Coleridge referred to antimnemonics, which were things that made your memory worse:
the habit of perusing periodical works may be properly added to Averroes'* catalogue of Anti-mnemonics, or weakeners of the memory…..
*Ex. gr. Pedicalos e capillis excerptos in arenam jarere incontusos; eating of unripe fruit; gazing on the clouds, and (in genere) on moveable things suspended in the air; man's delirium, riding among a multitude of camels; frequent laughter; listening to a series of Jests and humorous anecdotes, as when (so to modernize the learned Saracen's meaning) therefore transfer this species of amusement, one man's droll story of an Irishman inevitably occasions another's droll story of a Scotchman, which again by the same sort of conjunction disjunctive leads to some etourderie of a Welshman, and that again to some sly hit of a Yorkshireman ; the habit of reading tomb-stones in church-yards, &c..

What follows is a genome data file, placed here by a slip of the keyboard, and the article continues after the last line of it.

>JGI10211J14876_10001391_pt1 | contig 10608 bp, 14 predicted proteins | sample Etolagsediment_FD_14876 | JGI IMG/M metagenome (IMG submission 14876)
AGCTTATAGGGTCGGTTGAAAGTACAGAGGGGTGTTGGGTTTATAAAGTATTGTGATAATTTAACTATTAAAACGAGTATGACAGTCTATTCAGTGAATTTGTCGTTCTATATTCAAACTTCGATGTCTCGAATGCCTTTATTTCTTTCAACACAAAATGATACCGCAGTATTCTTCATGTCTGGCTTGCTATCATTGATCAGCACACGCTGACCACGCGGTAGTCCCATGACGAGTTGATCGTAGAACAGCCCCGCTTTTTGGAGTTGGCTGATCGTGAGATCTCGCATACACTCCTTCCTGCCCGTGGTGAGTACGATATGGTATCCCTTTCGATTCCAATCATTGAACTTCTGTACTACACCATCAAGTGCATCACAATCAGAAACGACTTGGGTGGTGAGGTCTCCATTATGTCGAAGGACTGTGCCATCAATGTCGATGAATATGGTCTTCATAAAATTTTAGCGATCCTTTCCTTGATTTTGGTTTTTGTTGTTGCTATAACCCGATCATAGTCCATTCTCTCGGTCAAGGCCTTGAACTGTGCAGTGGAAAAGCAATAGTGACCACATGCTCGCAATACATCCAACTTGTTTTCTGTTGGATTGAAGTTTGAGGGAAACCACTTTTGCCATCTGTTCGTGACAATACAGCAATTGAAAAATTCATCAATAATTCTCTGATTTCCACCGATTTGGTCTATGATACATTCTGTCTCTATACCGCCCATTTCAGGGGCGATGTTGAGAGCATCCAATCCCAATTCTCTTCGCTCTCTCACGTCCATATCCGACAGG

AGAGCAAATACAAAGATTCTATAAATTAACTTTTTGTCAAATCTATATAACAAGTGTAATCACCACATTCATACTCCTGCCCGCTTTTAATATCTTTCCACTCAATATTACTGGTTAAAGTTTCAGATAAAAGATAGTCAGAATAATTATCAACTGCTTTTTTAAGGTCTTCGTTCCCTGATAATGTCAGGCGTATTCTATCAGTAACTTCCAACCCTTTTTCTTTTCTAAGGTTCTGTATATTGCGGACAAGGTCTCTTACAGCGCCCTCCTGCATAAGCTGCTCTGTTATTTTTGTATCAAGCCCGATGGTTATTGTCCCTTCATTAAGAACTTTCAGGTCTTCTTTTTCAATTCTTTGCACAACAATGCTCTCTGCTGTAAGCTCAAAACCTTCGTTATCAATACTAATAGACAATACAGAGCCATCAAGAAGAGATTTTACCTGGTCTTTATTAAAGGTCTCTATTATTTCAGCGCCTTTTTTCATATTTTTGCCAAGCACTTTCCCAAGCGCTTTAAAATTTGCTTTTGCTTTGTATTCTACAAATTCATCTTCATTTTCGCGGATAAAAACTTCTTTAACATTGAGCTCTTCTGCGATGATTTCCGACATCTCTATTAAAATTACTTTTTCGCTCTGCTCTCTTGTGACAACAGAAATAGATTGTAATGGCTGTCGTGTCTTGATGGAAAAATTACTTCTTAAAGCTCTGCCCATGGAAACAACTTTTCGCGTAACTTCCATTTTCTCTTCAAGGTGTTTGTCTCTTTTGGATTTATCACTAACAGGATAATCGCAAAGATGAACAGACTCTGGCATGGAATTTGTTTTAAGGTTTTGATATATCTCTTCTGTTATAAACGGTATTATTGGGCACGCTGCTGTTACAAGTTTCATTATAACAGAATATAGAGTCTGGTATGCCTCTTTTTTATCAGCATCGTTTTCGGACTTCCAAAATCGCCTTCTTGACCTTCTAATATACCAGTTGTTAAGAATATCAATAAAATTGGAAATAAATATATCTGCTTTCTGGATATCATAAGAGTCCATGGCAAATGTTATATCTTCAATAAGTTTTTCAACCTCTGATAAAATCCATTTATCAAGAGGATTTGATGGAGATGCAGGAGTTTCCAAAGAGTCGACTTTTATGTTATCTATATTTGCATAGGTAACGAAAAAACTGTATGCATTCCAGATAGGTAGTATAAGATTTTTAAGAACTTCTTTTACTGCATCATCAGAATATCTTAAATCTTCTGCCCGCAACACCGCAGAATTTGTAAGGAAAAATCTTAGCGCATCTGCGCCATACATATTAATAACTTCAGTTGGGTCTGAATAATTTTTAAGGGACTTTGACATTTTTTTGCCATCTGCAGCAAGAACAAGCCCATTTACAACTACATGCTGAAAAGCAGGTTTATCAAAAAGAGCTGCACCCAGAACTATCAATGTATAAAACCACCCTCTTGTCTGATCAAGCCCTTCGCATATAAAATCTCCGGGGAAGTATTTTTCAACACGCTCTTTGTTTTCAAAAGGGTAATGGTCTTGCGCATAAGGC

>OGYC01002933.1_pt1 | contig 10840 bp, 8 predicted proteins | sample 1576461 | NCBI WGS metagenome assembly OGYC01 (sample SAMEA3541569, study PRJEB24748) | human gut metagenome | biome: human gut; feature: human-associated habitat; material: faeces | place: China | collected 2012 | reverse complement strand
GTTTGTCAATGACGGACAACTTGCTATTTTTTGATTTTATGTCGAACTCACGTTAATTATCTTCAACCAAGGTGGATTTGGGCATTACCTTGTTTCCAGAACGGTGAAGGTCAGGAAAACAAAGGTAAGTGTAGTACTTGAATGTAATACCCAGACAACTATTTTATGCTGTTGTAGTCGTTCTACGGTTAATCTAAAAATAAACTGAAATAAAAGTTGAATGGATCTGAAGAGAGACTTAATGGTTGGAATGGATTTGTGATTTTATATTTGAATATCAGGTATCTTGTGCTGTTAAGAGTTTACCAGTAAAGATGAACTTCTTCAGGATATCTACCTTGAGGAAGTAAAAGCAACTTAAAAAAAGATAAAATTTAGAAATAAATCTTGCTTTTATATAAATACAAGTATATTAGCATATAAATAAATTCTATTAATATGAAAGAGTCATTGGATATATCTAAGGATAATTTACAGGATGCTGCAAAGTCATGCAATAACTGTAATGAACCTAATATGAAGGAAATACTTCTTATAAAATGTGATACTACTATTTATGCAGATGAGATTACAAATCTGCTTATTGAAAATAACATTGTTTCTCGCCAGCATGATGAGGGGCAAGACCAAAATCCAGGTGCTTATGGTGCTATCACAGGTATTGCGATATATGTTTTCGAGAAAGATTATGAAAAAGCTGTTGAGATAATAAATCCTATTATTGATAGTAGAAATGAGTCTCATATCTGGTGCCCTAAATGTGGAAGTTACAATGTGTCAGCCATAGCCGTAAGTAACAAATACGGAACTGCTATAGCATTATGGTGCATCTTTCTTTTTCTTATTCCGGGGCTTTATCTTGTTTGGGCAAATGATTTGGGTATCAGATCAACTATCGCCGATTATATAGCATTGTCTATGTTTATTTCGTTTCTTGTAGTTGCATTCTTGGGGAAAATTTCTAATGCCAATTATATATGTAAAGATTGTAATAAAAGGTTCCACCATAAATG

Reading tombstones? That’s worrying: walking in graveyards is one of Rose’s favourite hobbies. That’s one of the reasons why we liked Syracuse so much; wonderful, wonderful graveyards, one of the best we’ve seen anywhere.
Though, checking online, I see that
Coleridge actually misremembers the source. Not Averroes, a Muslim Aristotelian, but Burhan al-Din, as translated by Jean Baptiste de Boyer, Kabbalistische Briefe (8 vols)--James Engell & W. Jackson Bate
Wouldn’t want to mislead you.